There is no cure for distemper. Antibiotics will not stop the spread of the distemper virus. They can only help to avoid the secondary complications, such as pneumonia, that may result. Fluids should be administered to counter act the effects of diarrhea.
Only through the use of CDV vaccinations can the disease be prevented. Annual distemper booster vaccinations are recommended and most states require that distemper vaccinations be current in all dogs. Recommended periods for puppy vaccinations are at 6 to 8 weeks, 10 to 12 weeks, and 14 to 16 weeks and then on an annual basis.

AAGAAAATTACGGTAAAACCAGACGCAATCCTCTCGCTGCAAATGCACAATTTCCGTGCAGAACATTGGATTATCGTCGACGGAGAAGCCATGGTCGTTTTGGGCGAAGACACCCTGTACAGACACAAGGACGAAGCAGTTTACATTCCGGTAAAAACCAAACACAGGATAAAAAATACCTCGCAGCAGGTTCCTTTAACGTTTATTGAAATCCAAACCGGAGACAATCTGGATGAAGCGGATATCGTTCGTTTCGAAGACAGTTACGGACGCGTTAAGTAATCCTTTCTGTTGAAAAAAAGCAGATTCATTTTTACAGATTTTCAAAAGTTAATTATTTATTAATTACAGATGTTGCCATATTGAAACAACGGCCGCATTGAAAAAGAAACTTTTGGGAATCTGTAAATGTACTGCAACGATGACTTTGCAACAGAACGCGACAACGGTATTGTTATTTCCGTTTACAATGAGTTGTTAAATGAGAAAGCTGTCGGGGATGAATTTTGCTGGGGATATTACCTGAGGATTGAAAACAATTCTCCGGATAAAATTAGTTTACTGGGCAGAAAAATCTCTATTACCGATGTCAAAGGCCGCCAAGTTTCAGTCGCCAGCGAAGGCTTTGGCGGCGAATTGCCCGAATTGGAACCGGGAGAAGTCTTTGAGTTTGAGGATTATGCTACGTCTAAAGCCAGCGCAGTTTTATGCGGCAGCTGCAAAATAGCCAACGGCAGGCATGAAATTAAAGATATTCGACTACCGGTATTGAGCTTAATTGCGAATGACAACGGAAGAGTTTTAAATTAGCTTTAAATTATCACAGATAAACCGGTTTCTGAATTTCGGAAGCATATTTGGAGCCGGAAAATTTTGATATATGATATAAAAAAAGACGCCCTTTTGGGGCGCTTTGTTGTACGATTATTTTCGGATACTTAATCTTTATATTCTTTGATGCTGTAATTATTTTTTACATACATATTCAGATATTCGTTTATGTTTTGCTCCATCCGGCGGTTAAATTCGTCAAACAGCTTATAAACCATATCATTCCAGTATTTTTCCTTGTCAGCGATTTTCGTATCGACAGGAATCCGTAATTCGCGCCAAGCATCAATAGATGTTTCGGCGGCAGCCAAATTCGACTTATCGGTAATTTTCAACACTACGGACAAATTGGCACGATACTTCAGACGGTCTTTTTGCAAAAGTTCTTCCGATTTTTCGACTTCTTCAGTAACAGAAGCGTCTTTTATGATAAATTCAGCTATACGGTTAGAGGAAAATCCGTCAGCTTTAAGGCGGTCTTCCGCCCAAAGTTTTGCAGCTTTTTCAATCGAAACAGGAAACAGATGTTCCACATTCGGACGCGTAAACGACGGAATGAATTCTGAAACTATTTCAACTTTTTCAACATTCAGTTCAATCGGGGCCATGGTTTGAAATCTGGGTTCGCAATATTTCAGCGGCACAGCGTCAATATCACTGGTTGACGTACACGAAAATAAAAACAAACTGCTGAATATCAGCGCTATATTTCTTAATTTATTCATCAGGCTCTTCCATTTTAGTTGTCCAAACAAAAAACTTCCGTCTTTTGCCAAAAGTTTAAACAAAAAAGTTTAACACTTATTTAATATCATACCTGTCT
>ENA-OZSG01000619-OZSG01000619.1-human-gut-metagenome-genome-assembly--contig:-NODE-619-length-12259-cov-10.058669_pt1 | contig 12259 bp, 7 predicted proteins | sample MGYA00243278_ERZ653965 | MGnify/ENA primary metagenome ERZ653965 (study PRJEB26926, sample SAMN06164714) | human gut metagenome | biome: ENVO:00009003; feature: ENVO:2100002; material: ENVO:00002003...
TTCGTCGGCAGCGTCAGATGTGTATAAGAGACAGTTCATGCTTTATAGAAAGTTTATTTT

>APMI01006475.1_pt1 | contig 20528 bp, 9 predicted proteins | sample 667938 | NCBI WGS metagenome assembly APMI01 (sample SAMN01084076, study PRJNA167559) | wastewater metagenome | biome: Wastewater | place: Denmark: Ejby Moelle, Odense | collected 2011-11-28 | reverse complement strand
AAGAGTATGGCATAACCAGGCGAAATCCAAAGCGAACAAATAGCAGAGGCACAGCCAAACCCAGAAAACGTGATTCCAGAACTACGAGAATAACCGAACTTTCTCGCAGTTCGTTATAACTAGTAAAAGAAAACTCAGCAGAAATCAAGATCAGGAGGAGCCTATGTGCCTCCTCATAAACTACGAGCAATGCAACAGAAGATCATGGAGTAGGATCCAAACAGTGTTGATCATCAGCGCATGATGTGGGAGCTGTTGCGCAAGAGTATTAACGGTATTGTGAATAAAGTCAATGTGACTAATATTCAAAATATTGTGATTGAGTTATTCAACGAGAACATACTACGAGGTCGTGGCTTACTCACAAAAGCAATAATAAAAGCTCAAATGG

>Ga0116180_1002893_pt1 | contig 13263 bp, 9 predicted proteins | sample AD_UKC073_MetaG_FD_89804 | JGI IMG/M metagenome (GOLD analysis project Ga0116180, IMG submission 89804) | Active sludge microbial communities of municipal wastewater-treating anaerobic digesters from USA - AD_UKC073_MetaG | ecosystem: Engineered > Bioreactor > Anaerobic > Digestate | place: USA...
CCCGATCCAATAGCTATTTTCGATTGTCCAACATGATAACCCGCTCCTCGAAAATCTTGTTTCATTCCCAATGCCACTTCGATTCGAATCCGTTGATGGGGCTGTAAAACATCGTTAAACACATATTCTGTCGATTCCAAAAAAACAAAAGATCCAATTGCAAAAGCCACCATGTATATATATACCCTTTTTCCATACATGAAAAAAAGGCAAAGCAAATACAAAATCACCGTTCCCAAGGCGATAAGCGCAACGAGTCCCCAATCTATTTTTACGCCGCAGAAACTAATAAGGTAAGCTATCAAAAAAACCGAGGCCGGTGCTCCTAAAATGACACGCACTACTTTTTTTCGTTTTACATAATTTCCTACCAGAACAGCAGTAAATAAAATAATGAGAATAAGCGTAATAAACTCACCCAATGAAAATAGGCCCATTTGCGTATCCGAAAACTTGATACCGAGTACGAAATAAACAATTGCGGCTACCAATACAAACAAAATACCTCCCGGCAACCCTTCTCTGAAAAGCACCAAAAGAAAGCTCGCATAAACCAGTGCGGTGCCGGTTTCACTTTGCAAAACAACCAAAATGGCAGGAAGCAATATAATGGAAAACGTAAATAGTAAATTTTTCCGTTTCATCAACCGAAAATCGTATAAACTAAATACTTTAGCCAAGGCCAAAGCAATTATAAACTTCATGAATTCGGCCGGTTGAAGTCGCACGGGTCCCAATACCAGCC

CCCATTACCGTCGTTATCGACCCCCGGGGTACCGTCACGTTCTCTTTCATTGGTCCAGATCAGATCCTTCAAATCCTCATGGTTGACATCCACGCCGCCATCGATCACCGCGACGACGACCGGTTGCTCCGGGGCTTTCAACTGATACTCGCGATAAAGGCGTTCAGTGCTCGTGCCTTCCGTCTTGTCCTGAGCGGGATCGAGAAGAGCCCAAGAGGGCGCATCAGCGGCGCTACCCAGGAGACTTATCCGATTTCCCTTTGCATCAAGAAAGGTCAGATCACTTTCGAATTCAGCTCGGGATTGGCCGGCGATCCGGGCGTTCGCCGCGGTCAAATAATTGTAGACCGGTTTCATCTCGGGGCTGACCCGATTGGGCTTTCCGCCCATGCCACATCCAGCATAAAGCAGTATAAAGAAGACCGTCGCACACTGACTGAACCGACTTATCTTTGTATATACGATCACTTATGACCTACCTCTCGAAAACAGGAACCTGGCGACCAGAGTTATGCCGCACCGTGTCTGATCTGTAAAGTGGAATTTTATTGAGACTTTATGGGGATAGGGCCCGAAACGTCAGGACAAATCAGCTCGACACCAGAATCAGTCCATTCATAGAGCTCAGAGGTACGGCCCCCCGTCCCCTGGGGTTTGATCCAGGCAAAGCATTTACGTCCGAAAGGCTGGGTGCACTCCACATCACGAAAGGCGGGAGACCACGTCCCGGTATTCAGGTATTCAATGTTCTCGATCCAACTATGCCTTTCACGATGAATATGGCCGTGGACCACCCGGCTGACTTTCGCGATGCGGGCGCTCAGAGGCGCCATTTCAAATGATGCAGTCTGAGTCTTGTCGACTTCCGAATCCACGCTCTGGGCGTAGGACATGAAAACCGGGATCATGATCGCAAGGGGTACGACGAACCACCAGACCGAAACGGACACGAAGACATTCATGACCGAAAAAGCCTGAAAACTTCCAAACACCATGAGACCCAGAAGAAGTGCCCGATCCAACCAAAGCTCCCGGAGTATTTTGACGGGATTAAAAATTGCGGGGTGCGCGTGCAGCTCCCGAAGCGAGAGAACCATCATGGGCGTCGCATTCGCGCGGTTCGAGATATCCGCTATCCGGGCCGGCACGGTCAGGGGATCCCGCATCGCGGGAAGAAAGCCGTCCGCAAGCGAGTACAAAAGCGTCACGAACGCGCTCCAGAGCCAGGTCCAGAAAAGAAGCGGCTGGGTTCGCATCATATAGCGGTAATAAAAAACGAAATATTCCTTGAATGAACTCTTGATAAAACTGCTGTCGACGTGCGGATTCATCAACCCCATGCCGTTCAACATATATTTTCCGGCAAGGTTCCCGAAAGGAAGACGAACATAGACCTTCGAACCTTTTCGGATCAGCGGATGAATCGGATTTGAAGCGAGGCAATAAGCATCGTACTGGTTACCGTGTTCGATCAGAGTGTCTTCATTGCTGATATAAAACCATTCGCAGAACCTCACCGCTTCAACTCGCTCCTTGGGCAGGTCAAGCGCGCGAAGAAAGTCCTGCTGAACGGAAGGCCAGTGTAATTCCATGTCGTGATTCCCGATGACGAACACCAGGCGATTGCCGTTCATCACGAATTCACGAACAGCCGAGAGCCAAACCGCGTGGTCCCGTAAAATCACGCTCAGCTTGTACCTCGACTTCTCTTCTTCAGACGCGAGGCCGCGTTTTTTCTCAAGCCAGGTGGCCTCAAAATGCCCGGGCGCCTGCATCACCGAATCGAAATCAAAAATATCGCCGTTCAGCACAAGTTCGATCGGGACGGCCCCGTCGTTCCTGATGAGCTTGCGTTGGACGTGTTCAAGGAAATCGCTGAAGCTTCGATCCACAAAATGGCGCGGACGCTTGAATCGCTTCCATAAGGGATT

In addition to the MRI on Korie, we also had a spinal tap - CSF analysis performed. Korie was under general anesthesia for the MRI and the cerebrospinal fluid was collected at this time. The results from the CSF were normal. In the words of Dr. deLahunta "Cerebrospinal fluid (CSF) is a clear, colorless fluid that surrounds and permeates the entire central nervous system (CNS) and therefore protects, supports, and nourishes it." The CSF analysis is the best test to determine if any central nervous system inflammatory disease (i.e., distemper) is present. The white blood count (WBC) and the protein levels in Kories spinal fluid were both within normal limits. There is an accepted standard or count for the WBC and protein levels of the fluid. Any increase in the levels of these values is cause for concern. The presence of any inflammatory disease would be indicated by an increased protein level in the fluid. Similarly, the presence of any bacterial or fungal disease would be shown by an increased white blood count. The table below, derived from Dr. deLahuntas book Veterinary Neuroanatomy and Clinical Neurology shows the relationship between normal CSF readings and those associated with a disease.